Patiko Nathaniel Whittemore įrašas apie „madą“, „krūtumą“, tiesiog pasikeitusią vertybių ir sektinų modelių rinkinį. Ar jaučiate, kad rūpintis kitais, savo miestu, Lietuva, pasauliu yra nauja gyvenimo būdo ašis?:
„The Revolution in Cool: Why Doing Real Sh*t is the Next Big Thing“
There is a revolution in “cool,” and more than any other shift in the cultural zeitgeist, has the potential to change the world.
Historically, cool has been fundamentally about not caring about things. Anyone who went to high school passionate about academics, music, or just about anything other than sports knows how true this is. And this mythology, propagated by media and perpetuated by young people everywhere, created an incredibly powerful dampening force on passion, commitment and engagement.
To care about things was to be an outsider; abnormal and strange. Of course, the dirty secret is that almost everyone, if you get them alone and away from the pressure of their cliques and society at large, is passionate about something.
But there is a change afoot. All of a sudden, giving a shit is cool. Being passionate is cool. Getting involved is cool. Being creative is cool. Building real things is cool.
The evidence of this is all around us. More and more, celebrities are using their cultural cache to create empires of involvement. Oprah is the spiritual forbearer, and people like Jay-Z, with his $400m + empire of labels, companies, and charity work and Ashton Kutcher, who is quietly funding the next generation of the consumer web, are prototypes. But it’s not limited to a few people…It is quietly becoming the new normal.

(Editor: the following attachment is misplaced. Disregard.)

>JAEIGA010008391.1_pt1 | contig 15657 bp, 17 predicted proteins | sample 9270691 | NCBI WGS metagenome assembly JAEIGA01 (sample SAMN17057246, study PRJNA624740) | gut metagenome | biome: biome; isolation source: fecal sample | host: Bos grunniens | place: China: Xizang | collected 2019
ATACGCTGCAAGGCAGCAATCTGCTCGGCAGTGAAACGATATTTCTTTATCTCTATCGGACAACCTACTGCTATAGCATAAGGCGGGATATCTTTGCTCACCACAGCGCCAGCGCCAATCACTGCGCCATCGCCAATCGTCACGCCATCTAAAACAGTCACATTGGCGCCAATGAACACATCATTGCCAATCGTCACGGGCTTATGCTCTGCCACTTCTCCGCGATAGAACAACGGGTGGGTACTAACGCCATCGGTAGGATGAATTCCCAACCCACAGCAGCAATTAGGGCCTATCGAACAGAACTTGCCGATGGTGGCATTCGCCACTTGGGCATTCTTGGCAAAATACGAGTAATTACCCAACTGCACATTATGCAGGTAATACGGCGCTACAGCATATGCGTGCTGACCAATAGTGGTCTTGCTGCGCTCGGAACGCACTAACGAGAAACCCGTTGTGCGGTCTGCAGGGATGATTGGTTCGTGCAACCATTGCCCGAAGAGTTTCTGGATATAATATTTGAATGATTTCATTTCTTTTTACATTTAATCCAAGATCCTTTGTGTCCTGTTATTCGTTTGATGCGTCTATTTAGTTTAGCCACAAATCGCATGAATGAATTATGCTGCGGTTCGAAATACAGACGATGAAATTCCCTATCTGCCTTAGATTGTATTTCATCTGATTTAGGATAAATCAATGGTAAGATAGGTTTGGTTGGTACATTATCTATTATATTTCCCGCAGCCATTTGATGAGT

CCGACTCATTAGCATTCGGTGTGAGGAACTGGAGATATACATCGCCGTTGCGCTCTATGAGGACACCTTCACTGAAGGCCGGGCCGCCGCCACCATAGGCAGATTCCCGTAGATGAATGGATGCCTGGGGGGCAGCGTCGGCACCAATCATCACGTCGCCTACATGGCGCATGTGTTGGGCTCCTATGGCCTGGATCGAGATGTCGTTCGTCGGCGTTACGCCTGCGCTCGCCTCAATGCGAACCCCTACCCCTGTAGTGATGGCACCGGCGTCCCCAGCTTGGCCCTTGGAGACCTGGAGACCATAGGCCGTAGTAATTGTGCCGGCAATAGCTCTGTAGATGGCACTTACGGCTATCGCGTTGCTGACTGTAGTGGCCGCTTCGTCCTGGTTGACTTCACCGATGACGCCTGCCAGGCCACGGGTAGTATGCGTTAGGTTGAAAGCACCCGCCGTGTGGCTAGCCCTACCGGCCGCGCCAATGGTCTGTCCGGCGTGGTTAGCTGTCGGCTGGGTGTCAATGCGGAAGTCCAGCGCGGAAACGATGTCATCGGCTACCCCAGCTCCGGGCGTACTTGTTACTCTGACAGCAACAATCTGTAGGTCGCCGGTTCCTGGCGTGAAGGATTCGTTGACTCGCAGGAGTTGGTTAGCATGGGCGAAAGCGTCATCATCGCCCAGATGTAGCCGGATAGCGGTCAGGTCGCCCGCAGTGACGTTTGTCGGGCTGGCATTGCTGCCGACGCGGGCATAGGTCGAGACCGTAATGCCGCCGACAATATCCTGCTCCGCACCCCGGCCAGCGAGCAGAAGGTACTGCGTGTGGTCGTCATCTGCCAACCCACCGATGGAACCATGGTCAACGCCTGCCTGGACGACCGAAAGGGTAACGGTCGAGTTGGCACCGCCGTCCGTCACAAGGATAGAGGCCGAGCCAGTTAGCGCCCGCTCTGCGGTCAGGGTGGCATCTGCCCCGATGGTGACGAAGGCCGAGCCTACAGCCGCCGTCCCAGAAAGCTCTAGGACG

What’s more, there is a new class of people who get involved first and then get cool because of it. Far more than celebrities getting involved and carrying cool with them, this is the evidence of the seismic shift. charity:water’s Scott Harrison, Invisible Children’s Bobby Bailey and Jason Russel, FEED’s Lauren Bush are just some of the examples.
Just today, TechCrunch covered a new Gap campaign which features actors, models, and…the founders of Foursquare? While there is much “celebrity” within our insulated technology world, as much as we’d like to think different, consumer web entrepreneurs aren’t usually elevated as celebrity barrons of cool in the general cultural consciousness. Put differently, Dennis Crowley and Naveen Selvadurai being in a gap ad is a B.F.D.
Some of this cultural shift is, I think, the natural reaction of a generation against the enormity of the problems being left behind for it. But there are some key individuals and organizations curating this shift, as well. None stick out as clearly as the Summit Series. The organization began a few years ago as a gathering of a couple dozen cool young influencers – a cross section of entrepreneurs, creatives, and social change agents. Since then, their events have grown in size and influence.
At your average Summit Series, you’ll see a famous actor talking with a nonprofit founder about their cause, while a tech entrepreneur listens thinking about how their products could help. They are now the must attend events for the under-40 set, and blister and pop with the passion of a generation where “changing the world” and “cool” are totally synonymous.
It’s hard to overstate how important this is. Our world is facing crises of epochal proportions. We need everyone discovering their passion and creating value. This is not a choice: that has to be cool, or else I just don’t know how we dig out.
Luckily, the trend lines point towards a powerful shift. I hope for all our sake it continues.